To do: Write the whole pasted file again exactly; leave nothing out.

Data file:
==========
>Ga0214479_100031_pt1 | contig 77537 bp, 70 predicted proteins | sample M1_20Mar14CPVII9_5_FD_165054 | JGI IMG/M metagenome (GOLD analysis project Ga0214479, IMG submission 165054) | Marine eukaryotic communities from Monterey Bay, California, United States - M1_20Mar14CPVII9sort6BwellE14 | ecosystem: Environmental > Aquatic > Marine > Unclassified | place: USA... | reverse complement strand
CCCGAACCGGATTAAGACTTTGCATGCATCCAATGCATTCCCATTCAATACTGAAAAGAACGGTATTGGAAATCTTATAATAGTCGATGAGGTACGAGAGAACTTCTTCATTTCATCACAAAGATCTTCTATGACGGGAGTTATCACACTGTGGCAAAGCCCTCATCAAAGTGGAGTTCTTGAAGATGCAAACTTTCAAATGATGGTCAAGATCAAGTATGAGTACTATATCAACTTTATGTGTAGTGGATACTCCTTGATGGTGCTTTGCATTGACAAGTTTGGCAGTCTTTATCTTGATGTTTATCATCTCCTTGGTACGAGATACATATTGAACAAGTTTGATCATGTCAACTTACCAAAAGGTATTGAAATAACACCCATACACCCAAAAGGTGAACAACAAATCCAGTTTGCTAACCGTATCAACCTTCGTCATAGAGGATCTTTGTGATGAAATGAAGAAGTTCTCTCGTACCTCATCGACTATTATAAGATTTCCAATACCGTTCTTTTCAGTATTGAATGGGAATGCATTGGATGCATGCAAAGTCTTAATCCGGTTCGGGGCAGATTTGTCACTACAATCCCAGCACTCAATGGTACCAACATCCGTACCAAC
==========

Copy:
>Ga0214479_100031_pt1 | contig 77537 bp, 70 predicted proteins | sample M1_20Mar14CPVII9_5_FD_165054 | JGI IMG/M metagenome (GOLD analysis project Ga0214479, IMG submission 165054) | Marine eukaryotic communities from Monterey Bay, California, United States - M1_20Mar14CPVII9sort6BwellE14 | ecosystem: Environmental > Aquatic > Marine > Unclassified | place: USA... | reverse complement strand
CCCGAACCGGATTAAGACTTTGCATGCATCCAATGCATTCCCATTCAATACTGAAAAGAACGGTATTGGAAATCTTATAATAGTCGATGAGGTACGAGAGAACTTCTTCATTTCATCACAAAGATCTTCTATGACGGGAGTTATCACACTGTGGCAAAGCCCTCATCAAAGTGGAGTTCTTGAAGATGCAAACTTTCAAATGATGGTCAAGATCAAGTATGAGTACTATATCAACTTTATGTGTAGTGGATACTCCTTGATGGTGCTTTGCATTGACAAGTTTGGCAGTCTTTATCTTGATGTTTATCATCTCCTTGGTACGAGATACATATTGAACAAGTTTGATCATGTCAACTTACCAAAAGGTATTGAAATAACACCCATACACCCAAAAGGTGAACAACAAATCCAGTTTGCTAACCGTATCAACCTTCGTCATAGAGGATCTTTGTGATGAAATGAAGAAGTTCTCTCGTACCTCATCGACTATTATAAGATTTCCAATACCGTTCTTTTCAGTATTGAATGGGAATGCATTGGATGCATGCAAAGTCTTAATCCGGTTCGGGGCAGATTTGTCACTACAATCCCAGCACTCAATGGTACCAACATCCGTACCAAC